Exhibition > May 27, 2023 – November 5, 2023BALZAC, CHILDLIKE AND CHEERFUL Voyage to the centre of The Droll Stories illustrated by the Brizzi brothers I believe that […]
News of Balzac Museum
Exhibition > May 27, 2023 – November 5, 2023
BALZAC, CHILDLIKE AND CHEERFUL
Voyage to the centre of The Droll Stories illustrated by the Brizzi brothers
I believe that three parts of this mammoth piece [les ÉTUDES SOCIALES] will be either finished or at least we shall be able to put them together to get an overview of them. […] And on the foundations of this palace, childlike and cheerful as I am, I will have drawn the vast arabesque of the Cent Contes drolatiques.
Honoré de Balzac, to Madame Hanska, October 26th 1834
The Droll Stories had a special place in Balzac’s heart and were the breeding ground for The Human Comedy. In a letter to Madame Hanska on October 26th 1834, the novelist described his upcoming literary work as a palace with three floors, saying: “And on the foundations of this palace, childlike and cheerful as I am, I will have drawn the vast arabesque of the Cent Contes drolatiques.” French society was worn out by boredom and tears, so Balzac wanted this book to make them laugh. The first ten stories were published in April 1832, at the height of the cholera epidemic sweeping through Paris. In September 2021, as the world strained beneath the weight of the never-ending coronavirus, Paul and Gaëtan Brizzi published a comic strip adaptation of four of Honoré de Balzac’s The Droll Stories through Futuropolis. The comic features, risqué, funny and colourful aspect of these little-known stories inspired the authors to whisk us away deep into Balzac’s imagination at its most unbridled.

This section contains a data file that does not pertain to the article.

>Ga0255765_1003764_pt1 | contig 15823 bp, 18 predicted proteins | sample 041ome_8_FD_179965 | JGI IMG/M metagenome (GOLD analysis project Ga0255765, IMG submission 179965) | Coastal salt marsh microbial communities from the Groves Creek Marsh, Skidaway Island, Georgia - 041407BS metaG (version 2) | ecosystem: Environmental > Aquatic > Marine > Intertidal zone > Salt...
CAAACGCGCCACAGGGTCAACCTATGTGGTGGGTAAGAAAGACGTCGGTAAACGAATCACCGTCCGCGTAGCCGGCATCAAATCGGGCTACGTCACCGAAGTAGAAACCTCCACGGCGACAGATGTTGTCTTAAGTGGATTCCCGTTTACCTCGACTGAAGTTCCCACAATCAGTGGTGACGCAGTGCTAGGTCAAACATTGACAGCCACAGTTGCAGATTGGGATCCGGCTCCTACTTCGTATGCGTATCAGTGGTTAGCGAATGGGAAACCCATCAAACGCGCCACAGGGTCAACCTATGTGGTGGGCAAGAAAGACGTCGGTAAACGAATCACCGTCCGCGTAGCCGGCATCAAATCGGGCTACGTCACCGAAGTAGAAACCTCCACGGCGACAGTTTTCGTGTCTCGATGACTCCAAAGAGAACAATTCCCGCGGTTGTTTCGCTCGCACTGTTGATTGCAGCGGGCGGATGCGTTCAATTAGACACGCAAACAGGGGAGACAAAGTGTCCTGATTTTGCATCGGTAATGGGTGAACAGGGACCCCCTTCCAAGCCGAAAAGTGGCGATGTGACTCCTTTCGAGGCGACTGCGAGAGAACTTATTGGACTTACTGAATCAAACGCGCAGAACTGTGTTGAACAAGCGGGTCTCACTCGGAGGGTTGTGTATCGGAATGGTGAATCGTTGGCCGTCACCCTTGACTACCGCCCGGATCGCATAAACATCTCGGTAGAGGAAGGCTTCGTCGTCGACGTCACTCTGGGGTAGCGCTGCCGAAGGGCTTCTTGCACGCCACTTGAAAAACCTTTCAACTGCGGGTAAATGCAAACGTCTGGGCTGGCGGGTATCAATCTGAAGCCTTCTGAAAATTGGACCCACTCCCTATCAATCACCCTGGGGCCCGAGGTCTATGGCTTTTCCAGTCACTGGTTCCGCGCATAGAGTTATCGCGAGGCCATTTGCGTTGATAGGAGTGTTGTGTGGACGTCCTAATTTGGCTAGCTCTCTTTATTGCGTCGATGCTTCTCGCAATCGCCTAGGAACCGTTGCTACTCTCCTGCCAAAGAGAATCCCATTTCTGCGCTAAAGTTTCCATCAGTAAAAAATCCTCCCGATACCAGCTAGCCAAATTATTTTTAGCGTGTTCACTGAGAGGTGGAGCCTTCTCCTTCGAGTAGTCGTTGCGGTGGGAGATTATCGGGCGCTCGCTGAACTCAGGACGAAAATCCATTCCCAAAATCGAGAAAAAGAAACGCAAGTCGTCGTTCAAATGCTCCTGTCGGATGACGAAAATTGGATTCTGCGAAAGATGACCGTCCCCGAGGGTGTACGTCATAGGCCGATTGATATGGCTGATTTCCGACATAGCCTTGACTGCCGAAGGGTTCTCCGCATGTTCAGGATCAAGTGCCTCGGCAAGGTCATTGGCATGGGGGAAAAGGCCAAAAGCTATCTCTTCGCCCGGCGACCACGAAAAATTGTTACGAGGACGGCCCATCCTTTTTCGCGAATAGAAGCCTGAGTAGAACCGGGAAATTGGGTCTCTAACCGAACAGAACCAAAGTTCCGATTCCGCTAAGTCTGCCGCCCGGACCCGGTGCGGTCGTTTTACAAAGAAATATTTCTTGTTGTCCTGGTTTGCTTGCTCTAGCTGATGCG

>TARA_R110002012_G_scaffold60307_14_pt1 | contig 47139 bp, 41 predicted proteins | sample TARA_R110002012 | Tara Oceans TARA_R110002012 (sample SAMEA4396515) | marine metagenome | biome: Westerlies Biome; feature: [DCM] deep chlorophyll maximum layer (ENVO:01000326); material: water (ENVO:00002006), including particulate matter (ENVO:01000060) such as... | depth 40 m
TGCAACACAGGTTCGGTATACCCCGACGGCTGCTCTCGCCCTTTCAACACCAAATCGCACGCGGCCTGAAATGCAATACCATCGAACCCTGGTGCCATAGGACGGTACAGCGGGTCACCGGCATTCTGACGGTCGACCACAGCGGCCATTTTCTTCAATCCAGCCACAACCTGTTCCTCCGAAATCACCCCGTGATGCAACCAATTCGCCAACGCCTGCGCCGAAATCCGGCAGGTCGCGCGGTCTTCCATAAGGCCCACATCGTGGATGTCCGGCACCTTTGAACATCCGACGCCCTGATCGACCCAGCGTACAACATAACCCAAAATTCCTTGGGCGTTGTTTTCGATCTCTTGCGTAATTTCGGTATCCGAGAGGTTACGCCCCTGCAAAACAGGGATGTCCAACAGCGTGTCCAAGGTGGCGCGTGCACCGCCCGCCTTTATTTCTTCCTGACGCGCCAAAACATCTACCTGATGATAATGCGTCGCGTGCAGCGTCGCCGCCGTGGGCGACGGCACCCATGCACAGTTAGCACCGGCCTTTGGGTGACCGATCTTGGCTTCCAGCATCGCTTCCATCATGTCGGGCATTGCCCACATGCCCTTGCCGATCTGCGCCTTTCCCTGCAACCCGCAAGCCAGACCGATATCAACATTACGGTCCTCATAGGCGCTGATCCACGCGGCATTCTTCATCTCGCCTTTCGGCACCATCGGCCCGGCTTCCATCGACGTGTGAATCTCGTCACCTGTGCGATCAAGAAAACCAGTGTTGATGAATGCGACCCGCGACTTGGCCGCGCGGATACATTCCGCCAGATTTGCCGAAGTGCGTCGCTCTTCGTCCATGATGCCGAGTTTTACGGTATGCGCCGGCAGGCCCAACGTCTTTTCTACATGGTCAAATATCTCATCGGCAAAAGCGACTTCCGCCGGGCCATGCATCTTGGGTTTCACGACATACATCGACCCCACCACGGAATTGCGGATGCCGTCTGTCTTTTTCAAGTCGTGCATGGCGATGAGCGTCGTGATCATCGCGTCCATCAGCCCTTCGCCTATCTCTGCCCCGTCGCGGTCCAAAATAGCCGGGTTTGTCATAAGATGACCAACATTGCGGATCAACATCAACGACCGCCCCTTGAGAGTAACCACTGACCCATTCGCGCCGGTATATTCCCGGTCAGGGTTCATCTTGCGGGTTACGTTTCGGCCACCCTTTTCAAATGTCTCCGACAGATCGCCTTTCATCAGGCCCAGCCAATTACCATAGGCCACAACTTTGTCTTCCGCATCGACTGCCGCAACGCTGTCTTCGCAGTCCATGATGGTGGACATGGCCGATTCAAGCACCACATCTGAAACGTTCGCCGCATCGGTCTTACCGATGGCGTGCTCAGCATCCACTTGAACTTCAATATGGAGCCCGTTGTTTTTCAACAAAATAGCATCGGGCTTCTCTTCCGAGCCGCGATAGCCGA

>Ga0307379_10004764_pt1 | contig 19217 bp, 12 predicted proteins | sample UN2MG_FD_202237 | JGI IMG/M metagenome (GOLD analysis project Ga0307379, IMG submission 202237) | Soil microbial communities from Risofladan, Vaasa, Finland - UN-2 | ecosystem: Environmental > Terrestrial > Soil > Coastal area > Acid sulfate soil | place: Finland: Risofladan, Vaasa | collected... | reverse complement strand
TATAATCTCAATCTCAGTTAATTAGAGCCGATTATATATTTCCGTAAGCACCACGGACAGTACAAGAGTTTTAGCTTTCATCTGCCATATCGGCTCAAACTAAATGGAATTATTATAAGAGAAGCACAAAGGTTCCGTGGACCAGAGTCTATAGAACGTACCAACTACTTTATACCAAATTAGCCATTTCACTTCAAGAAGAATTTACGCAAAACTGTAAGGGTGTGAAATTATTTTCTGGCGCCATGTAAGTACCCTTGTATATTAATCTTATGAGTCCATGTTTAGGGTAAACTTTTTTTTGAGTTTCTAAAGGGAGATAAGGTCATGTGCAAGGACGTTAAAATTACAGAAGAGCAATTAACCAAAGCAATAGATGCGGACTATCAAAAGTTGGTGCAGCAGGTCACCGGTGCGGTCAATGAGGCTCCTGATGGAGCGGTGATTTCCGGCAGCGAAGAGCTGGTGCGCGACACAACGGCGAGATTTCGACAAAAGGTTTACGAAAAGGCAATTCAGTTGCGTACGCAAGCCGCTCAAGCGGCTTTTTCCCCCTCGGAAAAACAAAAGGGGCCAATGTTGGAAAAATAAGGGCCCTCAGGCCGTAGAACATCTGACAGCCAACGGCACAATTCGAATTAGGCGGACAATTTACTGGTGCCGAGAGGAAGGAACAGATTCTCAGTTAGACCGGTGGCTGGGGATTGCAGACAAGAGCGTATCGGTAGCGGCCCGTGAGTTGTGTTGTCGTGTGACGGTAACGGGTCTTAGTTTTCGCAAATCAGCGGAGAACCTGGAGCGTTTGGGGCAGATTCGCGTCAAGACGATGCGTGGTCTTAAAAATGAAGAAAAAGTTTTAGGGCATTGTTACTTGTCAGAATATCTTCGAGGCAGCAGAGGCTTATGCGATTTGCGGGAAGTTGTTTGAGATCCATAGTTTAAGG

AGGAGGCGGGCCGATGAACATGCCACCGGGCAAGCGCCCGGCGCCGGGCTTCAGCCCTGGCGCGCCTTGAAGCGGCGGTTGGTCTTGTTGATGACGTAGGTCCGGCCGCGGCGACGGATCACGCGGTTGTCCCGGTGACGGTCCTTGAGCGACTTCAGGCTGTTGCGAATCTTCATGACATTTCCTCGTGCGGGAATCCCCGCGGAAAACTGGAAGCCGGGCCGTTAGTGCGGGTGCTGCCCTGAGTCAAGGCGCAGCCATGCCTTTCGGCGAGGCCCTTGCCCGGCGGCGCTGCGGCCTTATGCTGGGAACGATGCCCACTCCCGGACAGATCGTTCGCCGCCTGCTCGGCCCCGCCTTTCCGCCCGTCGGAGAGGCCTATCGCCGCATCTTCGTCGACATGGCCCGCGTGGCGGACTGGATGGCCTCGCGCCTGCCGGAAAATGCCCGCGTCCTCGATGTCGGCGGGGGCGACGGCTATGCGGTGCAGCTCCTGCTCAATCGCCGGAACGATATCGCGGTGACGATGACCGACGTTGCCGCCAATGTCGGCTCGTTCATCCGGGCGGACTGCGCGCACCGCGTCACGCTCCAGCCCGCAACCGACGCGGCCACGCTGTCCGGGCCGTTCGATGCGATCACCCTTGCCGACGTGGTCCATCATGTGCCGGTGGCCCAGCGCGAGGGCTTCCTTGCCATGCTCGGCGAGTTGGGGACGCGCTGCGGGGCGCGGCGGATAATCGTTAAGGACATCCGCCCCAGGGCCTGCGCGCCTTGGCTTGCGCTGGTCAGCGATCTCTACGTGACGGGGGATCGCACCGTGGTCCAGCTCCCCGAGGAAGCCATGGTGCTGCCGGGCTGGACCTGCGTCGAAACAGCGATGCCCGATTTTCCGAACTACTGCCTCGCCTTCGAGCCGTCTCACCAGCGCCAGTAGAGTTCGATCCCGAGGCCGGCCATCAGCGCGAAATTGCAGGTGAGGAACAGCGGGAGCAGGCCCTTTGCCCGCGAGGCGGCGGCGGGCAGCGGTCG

Detail of the comic book cover by Paul and Gaëtan Brizzi, Les Contes drolatiques, published by Futuropolis, 2021. © PG BRIZZI 2021. FUTUROPOLIS.
December 1831, Honoré de Balzac was at Château de Saché. As he wrote to his publisher Charles Gosselin, he hoped to finish the first ten of The Droll Stories during his stay. He set out to write 100 stories under the title Les Cent Contes drolatiques colligez es abbayes de Touraine et mis en lumière par le sieur de Balzac pour l’esbattement des pantagruelistes et non aultres, but in the end only thirty were published between 1832 and 1837. They were written in Old French with classic Balzac imagery. The settings, characters and plots come together to pay tribute to Rabelais’ Touraine from the Middle Ages up to the 16th century. Balzac hoped this book would “revive the school of laughter”. He believed that “laughter is a necessity in France” where society was worn out by boredom and tears, only deepened by the serious literature of the Romantic period.
When Balzac died, his widow had the stories republished and illustrated by Gustave Doré (1832-1883). This 1855 publication appeared at the same time as his illustration for Rabelais’ work (1854). The Droll Stories‘ stylistic flair and comical situations are captured by the artist’s smooth and sharp lines. Other illustrators went onto tackle the complex publication, including Albert Robida (1848-1926) and Albert Dubout (1905-1976), but there has never been a comic strip about it. Until now.
The Brizzi brothers decided to turn four of The Droll Stories by Honoré de Balzac into a comic strip in 2020, which Futuropolis published a year later: The Fair Imperia, The Venial Sin, The Devil’s Heir and The High Constable’s Wife. This publication is true to their previous adaptations of classics by literary greats with boundless imagination and vision (Céline, Boris Vian, Dante). Just like Paul and Gaëtan Brizzi, Gustave Doré also wanted to illustrate great classics. What drew them to The Droll Stories was how perfect the short stories are for turning into a graphic novel. Most people haven’t heard of these stories so the brothers wanted to put them in the spotlight, similarly to Boris Vian’s Autumn in Peking.
They were initially thrown off by Balzac’s use of Old French, but the cryptic language won them over in the end. They wrote summaries of fifteen of the stories before choosing which they would adapt. Then they rewrote the plot for each story based on their understanding of the tale, making sure that dropping Balzac’s Old French didn’t affect the spirit of the writing.
Honoré de Balzac by Paul and Gaëtan Brizzi,
Les Contes drolatiques,
published by Futuropolis, 2021.
© PG BRIZZI 2021. FUTUROPOLIS.